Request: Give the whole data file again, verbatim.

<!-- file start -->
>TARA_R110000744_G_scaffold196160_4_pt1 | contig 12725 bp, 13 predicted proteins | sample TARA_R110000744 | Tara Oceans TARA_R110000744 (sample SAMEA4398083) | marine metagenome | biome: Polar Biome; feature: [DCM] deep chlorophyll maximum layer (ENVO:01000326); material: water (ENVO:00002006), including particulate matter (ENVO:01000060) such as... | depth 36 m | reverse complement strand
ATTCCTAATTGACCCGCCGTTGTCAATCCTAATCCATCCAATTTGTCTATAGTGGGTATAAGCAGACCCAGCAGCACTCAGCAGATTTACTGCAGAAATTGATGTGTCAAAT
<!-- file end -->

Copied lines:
>TARA_R110000744_G_scaffold196160_4_pt1 | contig 12725 bp, 13 predicted proteins | sample TARA_R110000744 | Tara Oceans TARA_R110000744 (sample SAMEA4398083) | marine metagenome | biome: Polar Biome; feature: [DCM] deep chlorophyll maximum layer (ENVO:01000326); material: water (ENVO:00002006), including particulate matter (ENVO:01000060) such as... | depth 36 m | reverse complement strand
ATTCCTAATTGACCCGCCGTTGTCAATCCTAATCCATCCAATTTGTCTATAGTGGGTATAAGCAGACCCAGCAGCACTCAGCAGATTTACTGCAGAAATTGATGTGTCAAAT